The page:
The consortium of four charities - The National Literacy Trust, National Children’s Bureau (NCB), Peeple and the Foundation Years Trust – have been awarded £430,000 from the Department for Education, funding which was announced last week, to deliver projects to support families and practitioners to improve the home learning environments of children from six disadvantaged communities in England.
The National Literacy Trust will work in Bradford and Leicester to identify and train champions from nurseries to support families with two-year-olds to improve their home learning environments and gain the confidence to support their child’s development.
Another of the projects, being delivered by the NCB in areas of Sussex and Knowsley, will be based upon an adapted model of the Raising Early Achievement in Literacy (REAL) approach developed by Cathy Nutbrown and Pete Hannon from the University of Sheffield. Under the project, children and families will be invited by their nurseries, schools and children’s centres to participate in a series of home visits and literacy events.
Peeple and the Foundation Years Trust will work together to deliver the Peep Learning Together programme in nurseries and community settings across the Wirral and Oxfordshire. The programme, which is currently being delivered in other parts of the country, is designed to promote and build upon parents’ skills to support their child’s development, through demonstrating fun ways that learning can be incorporated into everyday life at home.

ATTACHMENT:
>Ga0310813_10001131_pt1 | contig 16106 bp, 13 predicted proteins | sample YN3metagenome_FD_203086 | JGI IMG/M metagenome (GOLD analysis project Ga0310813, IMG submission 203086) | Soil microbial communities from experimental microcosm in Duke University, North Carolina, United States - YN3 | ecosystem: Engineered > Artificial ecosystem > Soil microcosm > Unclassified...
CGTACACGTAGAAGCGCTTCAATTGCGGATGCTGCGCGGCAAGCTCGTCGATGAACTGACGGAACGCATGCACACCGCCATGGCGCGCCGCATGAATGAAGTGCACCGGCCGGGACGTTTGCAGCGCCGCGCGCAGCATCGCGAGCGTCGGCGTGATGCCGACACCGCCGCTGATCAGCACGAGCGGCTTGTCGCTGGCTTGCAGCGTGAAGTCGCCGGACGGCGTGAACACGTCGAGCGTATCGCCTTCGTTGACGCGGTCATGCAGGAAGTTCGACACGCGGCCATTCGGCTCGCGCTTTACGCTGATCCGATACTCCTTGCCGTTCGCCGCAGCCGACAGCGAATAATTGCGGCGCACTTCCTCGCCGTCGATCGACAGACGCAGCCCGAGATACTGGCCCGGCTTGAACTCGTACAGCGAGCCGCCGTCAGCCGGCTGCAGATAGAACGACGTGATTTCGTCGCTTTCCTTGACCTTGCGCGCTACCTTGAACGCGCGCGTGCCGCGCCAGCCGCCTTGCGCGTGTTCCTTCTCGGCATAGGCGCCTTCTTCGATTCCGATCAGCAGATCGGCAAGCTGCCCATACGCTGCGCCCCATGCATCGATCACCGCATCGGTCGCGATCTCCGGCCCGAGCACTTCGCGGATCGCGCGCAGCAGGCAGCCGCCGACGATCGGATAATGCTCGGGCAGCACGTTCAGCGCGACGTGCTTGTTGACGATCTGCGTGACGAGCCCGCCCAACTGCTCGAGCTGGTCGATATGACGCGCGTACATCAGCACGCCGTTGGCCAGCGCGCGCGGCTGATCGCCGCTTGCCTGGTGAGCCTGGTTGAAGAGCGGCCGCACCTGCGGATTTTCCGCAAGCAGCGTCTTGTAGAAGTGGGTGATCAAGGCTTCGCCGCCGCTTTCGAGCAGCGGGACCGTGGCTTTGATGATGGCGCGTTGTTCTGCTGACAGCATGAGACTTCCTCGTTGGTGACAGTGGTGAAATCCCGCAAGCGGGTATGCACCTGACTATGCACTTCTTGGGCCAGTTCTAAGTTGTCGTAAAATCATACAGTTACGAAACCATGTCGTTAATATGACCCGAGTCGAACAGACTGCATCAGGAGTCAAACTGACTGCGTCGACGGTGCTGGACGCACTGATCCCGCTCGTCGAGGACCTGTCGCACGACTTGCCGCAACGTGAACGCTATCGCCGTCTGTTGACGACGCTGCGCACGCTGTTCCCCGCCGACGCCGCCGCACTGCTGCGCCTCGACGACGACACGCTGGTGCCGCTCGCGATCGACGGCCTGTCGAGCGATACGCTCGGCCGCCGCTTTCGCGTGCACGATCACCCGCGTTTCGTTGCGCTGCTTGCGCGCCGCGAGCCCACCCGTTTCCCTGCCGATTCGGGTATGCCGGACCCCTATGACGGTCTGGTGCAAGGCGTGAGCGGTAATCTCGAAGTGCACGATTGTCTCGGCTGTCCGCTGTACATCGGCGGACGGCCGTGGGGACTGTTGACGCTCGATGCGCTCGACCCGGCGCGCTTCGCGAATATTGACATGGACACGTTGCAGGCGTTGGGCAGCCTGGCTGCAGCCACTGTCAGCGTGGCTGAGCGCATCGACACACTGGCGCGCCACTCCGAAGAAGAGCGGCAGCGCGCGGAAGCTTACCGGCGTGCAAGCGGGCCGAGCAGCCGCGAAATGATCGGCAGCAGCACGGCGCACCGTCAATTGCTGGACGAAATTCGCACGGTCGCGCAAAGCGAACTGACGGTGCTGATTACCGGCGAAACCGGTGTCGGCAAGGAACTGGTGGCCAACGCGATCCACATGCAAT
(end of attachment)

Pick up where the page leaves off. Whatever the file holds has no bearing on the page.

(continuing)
The consortium of charities will also promote the role of the home learning environment and the key role of parents more widely.
Jonathan Douglas, director of the National Literacy Trust, said, ‘Early childhood is a period of rapid growth and development, and what children learn in the early years provides the foundation for later learning and health. We are delighted to be working with the National Children’s Bureau, Peeple and the Foundation Years Trust to support parents to become their child’s first educator. Working together, we can create a more level playing field for all children growing up in England today.’
Frank Field MP, chairman of the Foundation Years Trust, said, ‘The funding from DfE to support programmes around the home learning is a great start towards what we hope will become a standard part of early years education. I am delighted the consortium has the opportunity to demonstrate that, through helping parents to support their children’s development, we can start to create a fairer society for everyone.’